Interesting Facts about The Limejuice Ship (Long Chorus)
The Limejuice Ship (Long Chorus) is forebitter really. However, Stan Hugill tells us about this song was also used at pumps, and sometimes at the capstan. The Merchant Shipping Act came out in the year 1894. The document laid down the amount of food, water, etc. Sailor was allowed when on shipboard. This doling out of rations was known to him as “Pound and Pint”. The Act also covered fines and punishments for delinquent mariners, such as “For concealing Knuckledusters, Slung-shot, sword-stick, etc. 5s. for each day of concealment’, and many commandments and regulations in a similar strain. According to Stan Hugill; the item around which the sarcastic song was built; has the Yanks origin because American sailors call English sailors “Limejuicers”, It was due to the daily issuing of lime juice to British crews when they had been a certain number of days at sea.
Stan Hugill’s version
Stan Hugill’s version of the song is partly that of his father and partly that of a shipmate, Arthur Spencer. This song is also sung in Nova Scotia. Nova Scotia version of the song is one about “Sauerkraut and bully” sung in the Lunenburg dialect.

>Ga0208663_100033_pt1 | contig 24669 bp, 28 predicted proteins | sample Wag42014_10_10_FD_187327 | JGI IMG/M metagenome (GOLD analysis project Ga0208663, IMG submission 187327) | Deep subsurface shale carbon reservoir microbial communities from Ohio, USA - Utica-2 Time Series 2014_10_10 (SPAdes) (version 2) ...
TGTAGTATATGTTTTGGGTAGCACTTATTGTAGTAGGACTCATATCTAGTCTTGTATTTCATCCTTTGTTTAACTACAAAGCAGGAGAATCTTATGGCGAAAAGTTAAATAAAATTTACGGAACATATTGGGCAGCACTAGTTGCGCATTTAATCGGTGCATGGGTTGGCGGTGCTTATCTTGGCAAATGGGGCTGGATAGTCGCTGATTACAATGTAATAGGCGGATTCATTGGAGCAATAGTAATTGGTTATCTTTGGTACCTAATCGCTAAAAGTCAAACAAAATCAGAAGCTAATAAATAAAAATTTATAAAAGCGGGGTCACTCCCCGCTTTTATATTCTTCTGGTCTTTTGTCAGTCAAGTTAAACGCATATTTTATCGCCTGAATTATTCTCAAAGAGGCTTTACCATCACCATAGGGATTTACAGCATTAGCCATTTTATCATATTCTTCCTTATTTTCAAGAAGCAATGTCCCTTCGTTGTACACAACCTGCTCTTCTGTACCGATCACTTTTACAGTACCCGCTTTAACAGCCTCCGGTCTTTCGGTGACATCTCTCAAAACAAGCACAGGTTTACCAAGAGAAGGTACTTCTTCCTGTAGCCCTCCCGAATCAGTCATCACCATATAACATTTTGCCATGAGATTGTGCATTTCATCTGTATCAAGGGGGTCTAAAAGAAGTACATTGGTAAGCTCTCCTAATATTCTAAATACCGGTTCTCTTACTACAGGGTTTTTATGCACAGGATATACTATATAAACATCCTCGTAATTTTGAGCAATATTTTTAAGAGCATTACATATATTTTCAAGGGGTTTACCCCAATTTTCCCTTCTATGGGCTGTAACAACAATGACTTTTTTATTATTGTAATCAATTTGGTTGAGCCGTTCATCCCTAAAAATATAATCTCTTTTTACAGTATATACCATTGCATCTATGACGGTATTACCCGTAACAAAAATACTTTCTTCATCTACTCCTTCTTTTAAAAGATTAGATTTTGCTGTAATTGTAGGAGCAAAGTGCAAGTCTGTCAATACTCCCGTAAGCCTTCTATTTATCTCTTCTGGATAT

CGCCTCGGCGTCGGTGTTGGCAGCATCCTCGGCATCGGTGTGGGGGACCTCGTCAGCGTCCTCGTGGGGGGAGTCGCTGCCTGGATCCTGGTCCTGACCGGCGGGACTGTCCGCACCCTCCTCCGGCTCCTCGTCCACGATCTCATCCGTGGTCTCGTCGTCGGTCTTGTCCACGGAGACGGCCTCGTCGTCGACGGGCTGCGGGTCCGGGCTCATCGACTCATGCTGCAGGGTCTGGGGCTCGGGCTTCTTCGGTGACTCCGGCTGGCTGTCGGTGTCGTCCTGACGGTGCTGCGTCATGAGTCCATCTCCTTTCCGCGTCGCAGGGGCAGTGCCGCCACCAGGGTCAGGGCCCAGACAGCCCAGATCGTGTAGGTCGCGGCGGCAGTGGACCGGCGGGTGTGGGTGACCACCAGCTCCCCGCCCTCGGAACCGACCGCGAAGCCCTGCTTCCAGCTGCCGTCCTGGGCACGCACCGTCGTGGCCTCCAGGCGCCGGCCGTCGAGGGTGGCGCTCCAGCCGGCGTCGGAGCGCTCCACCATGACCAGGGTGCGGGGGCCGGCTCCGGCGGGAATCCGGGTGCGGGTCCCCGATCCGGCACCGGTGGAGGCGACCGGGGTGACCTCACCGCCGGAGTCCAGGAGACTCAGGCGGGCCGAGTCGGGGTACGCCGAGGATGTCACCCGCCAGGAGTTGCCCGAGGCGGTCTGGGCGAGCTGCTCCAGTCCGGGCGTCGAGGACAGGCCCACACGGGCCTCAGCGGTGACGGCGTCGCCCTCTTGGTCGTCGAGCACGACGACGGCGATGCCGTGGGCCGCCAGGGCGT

The source of this forebitter
The music: “Shanties from the Seven Seas” by Stan Hugill (1st ed p 58, 59).
The lyrics: “Shanties from the Seven Seas” by Stan Hugill (1st ed p 58, 59).
The Record of The Limejuice Ship (Long Chorus)
I will sing this song as a forebitter.
You also can find this record on my YouTube channel here or directly listen below. Additionally, if you want to share your opinion about the record or share your opinion you can do it in my Facebook forum here, or leave a comment at the bottom of this blog article.
The musical notation
The full lyrics
The Limejuice Ship (Long Chorus)
Now, if ye want a merchant ship to sail the sea at large
Ya’ll not have any trouble if ye have a good discharge,
Signed by the Board o’ Trade an’ ev’rything exact,
For there’s nothin’ done on a Limejuice ship contrary to the Act.
– So haul, boys, yer weather main brace an’ ease a-way yer lee
– Hoist jibs an’ tops’ls lads an’ let the ship go free,
– Hurrah, boys, hurrah! We’ll sing this Jubilee,
– Damn an bugger the Navy, boys, A merchant ship for me!
* 2 *
Now when ye join a merchant ship ye’ll hear yer Articles read.
They’ll tell ye of yer beef an’pork, yer butter an’ yer bread,
Yer sugar, tea an’ coffee, boys, yer peas an’ beans exact,
Yer limejuice an’ vinegar, boys, according to the Act.
* 3 *
No watch an’ watch the first day out, according to the Act.
Ten days out we all lay aft to get our limejuice whack.
Fetch out her handy billy, boys, and clap it on the tack,
For we gonna set the mains’l, oh, according to the Act.
* 4 *
Its up the deck, me bully boys, with many a curse we go,
Awaiting to hear eight bells struck that we might go below.
Eight bells is struck, the watch is called, the log is hove exact;
Relieve the wheel an’ go below, according to the Act.